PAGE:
std::string employeeToString(const employee& e) {
    std::ostringstream oss;
    // If you wanted to be really paranoid, you could check oss after this call.
    // Nothing should (reasonably) fail though, so meh.
    outputEmployee(oss);
    return oss.str();
}

This is pretty much the exact same process you wrote, but the overhead of buffering into a string only to dump out to a stream is avoided.

As mentioned earlier, you could override operator<<(ostream&). That would have the advantage of being a tiny bit cleaner to call (std::cout << emp << '\n'), and interestingly enough, it would also allow you to use some standard library tricks. For example, if you wanted to loop over outputting a collection of employees:

std::copy(std::begin(employees), std::end(employees),
          std::ostream_iterator<employee>(std::cout, "\n"));

Reading employees in can be done in a similar way if operator>> is overloaded:

std::vector<employee> employees;
std::copy(std::istream_iterator<employee>(std::cout), 
          std::istream_iterator<employee>(),
          employees);

As mentioned in passing earlier though, human aimed >> and << make me a little uncomfortable (at least when the operators are defined directly on the class and not some kind of formatting decorator). I more of see them as debugging methods or methods for automatic reading (like parsing in a file or something instead of prompting a user).


I don't like how much saveEmployeesToFile does. I would pull the prompting for file name and opening of the file into at least 1 function and have saveEmployeesToFile take an ostream&. Happy side effect: you can then easily support outputting to std::cout if you want to pass that instead of a file stream.


With regards to saveEmployeesToFile:

  • Provided that functions stay small and focused, std::ofstream::close() is mostly noise. The file will be closed on destruction anyway.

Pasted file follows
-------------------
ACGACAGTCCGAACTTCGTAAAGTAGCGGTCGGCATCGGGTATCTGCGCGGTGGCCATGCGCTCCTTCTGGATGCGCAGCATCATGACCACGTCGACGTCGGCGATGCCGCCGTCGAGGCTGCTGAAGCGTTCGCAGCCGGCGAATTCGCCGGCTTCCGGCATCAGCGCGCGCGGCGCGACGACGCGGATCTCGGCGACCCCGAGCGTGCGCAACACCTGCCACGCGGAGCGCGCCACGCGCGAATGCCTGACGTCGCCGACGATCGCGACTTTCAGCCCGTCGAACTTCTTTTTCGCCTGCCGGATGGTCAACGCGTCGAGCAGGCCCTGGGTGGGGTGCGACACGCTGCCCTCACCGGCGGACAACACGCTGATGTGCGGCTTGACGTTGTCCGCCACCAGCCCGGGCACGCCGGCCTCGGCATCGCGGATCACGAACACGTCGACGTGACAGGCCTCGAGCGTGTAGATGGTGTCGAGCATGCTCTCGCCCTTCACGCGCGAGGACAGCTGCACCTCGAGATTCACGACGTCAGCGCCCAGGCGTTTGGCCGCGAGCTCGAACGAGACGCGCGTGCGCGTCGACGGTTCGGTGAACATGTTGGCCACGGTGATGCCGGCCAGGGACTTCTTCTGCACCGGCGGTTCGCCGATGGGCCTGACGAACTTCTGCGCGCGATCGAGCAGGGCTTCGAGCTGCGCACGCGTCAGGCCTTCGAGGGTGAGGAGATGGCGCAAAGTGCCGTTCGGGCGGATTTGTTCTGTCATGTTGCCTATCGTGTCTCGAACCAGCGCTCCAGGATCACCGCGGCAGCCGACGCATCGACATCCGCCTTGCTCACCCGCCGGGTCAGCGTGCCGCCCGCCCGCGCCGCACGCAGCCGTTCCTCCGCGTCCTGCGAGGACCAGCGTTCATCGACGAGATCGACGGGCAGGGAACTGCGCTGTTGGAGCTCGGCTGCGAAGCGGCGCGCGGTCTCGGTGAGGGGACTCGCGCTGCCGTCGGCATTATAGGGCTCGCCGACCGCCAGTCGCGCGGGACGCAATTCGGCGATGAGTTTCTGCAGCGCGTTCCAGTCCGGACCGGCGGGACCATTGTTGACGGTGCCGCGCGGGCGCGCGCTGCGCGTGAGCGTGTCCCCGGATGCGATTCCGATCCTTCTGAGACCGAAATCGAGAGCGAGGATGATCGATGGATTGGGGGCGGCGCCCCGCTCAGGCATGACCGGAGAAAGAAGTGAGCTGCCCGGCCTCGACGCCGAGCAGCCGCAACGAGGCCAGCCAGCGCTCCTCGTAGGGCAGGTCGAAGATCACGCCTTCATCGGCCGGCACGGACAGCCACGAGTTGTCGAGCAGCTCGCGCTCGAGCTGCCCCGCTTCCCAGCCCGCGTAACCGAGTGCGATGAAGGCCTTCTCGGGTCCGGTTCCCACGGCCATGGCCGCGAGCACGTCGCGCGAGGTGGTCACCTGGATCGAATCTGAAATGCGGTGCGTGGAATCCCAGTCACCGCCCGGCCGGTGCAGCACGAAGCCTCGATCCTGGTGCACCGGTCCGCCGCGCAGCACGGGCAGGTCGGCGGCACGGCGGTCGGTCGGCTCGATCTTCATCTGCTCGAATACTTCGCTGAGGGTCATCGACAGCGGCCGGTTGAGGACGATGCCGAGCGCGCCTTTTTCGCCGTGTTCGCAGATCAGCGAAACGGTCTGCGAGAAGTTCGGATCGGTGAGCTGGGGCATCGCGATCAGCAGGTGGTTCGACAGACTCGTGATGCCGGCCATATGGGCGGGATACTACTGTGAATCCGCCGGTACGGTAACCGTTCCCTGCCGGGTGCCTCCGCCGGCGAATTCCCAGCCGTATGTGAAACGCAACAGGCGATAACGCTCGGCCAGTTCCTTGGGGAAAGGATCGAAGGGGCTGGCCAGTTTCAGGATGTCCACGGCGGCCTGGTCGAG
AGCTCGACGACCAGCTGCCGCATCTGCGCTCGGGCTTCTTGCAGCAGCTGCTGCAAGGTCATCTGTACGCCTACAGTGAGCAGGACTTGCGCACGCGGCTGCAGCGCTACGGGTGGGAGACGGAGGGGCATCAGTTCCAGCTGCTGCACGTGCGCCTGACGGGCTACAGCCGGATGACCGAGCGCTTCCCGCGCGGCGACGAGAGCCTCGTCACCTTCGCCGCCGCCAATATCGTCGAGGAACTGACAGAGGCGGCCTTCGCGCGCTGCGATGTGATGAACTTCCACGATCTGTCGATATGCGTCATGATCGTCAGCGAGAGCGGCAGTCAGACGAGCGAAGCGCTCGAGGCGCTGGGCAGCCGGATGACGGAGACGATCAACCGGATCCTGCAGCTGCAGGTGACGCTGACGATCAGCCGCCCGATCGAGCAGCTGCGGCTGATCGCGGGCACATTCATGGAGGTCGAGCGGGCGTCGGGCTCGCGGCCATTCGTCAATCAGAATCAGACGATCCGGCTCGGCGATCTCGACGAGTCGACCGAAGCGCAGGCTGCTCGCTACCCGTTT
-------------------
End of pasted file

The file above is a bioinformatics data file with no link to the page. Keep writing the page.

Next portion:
• If you prompt for the file name before you define the std::ofstream instance, you can avoid the open call.

  • You should verify that the file was successfully opened.


#includes should be alphabetized (though grouped by source first -- local includes first then 3rd party libraries and the standard library).

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One thing I noticed is some of your variable names don't mean very much - e, s, and ss, for example. While your methods are short and easy to follow, it is always a good idea to give variables meaningful names.

Another thing I noticed is that you may want to provide error handling here, and in similar areas:

do {
    std::cout << "Enter the employee ID: ";
    std::cin >> e.id;
} while(e.id < 0);

If the user were to enter "r" instead of an int value, for instance, it would crash. You can fix this by adding this:

do {
    std::cout << "Enter the employee ID: ";
    std::cin >> e.id;

    if (!std::cin) {
        std::cin.clear();
        std::string s = "";
        getline(std::cin, s);
    }
} while(e.id < 0);

This still will not handle the user inputting a double value. To do that, you could input a double and compare the floor (you would need to #include <cmath>) of the input to the input and determine whether the input is a valid value.

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  • \$\begingroup\$ Yeah. Given that essentially all of my programming experience is UI-based applications, I'm extraordinarily lazy about handling command line user input. \$\endgroup\$
    – nhgrif
    Commented Feb 19, 2015 at 0:29
  • \$\begingroup\$ Error handling should definitely be added (+1), but unfortunately it's a bit more complicated than this. For example, try putting in somestring as input. That will of course fail and set the failbit, but e.id will be set to 0 (in C++11 -- before C++11 the value will be unchanged). That means that the loop will actually exit if reading fails since e.id will be 0 (or, before C++11, it's indeterminate, but there's a good chance it will continue past the loop). The loop should either be controlled by the failbit, or a different approach will need to be taken. \$\endgroup\$
    – Corbin
    Commented Feb 19, 2015 at 2:43
  • \$\begingroup\$ Also, while I'm at it, std::cin >> s will only clear 1 word, not the rest of the line. That might be desired behavior, but in the case that it's not, you would need to use std::getline instead. \$\endgroup\$
    – Corbin
    Commented Feb 19, 2015 at 2:44
  • \$\begingroup\$ Thanks for the comments, @Corbin. Will update my answer when I'm not using my phone later. \$\endgroup\$
    – user34073
    Commented Feb 19, 2015 at 4:46